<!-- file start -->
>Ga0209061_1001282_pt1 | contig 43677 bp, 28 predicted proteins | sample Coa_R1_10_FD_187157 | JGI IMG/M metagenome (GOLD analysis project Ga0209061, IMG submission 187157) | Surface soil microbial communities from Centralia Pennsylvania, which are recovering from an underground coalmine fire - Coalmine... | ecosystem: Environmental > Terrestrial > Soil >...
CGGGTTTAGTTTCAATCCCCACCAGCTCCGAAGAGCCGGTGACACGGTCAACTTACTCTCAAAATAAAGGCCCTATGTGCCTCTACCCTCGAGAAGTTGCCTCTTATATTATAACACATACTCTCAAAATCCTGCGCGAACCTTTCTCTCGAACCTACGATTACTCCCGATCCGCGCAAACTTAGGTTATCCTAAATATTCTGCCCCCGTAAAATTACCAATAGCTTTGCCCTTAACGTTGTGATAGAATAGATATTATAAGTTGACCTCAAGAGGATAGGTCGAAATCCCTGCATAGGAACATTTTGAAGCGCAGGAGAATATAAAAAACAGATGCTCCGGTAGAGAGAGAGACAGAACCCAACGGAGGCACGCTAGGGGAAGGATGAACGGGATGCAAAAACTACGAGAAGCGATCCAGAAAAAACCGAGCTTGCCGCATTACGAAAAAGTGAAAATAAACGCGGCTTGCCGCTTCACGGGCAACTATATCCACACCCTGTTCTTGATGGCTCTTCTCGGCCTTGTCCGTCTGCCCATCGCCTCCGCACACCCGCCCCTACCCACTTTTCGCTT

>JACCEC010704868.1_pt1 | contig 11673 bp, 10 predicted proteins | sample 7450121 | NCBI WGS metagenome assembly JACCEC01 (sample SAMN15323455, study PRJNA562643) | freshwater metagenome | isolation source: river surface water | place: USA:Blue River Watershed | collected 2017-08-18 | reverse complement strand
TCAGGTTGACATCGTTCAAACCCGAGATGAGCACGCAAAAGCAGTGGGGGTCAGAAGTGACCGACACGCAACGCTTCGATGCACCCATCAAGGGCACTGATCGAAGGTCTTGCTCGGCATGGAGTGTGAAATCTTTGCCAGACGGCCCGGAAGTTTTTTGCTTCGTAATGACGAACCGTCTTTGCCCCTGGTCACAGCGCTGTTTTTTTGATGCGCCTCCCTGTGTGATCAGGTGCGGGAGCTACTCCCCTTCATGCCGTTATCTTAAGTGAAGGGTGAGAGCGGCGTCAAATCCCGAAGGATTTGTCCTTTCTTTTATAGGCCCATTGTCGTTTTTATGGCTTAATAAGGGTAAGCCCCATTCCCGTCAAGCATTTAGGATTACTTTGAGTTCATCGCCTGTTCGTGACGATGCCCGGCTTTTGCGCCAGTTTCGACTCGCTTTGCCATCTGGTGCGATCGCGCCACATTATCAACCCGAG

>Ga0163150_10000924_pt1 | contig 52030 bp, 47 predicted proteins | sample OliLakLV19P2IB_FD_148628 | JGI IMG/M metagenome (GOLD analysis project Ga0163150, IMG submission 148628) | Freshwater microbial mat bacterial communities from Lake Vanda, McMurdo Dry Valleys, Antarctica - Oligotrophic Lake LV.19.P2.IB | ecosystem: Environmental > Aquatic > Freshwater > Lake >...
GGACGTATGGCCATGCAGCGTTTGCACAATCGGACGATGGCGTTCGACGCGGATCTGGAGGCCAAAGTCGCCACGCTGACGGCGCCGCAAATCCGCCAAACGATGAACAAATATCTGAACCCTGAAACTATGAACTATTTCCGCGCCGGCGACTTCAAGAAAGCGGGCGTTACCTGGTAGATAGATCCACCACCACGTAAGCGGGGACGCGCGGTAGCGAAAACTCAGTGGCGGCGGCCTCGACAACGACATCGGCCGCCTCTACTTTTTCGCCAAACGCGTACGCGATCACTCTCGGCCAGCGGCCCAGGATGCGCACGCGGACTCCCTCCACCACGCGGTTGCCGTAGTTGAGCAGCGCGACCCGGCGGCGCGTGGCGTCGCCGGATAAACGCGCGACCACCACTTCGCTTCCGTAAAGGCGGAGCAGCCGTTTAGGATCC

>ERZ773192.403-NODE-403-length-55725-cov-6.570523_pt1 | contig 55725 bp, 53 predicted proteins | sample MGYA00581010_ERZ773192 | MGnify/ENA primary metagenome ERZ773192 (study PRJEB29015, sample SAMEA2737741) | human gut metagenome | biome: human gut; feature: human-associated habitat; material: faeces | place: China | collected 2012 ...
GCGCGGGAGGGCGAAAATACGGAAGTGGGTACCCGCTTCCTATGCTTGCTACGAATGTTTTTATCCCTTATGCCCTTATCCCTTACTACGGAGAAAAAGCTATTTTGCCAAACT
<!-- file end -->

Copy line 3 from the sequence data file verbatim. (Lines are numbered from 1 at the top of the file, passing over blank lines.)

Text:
>JACCEC010704868.1_pt1 | contig 11673 bp, 10 predicted proteins | sample 7450121 | NCBI WGS metagenome assembly JACCEC01 (sample SAMN15323455, study PRJNA562643) | freshwater metagenome | isolation source: river surface water | place: USA:Blue River Watershed | collected 2017-08-18 | reverse complement strand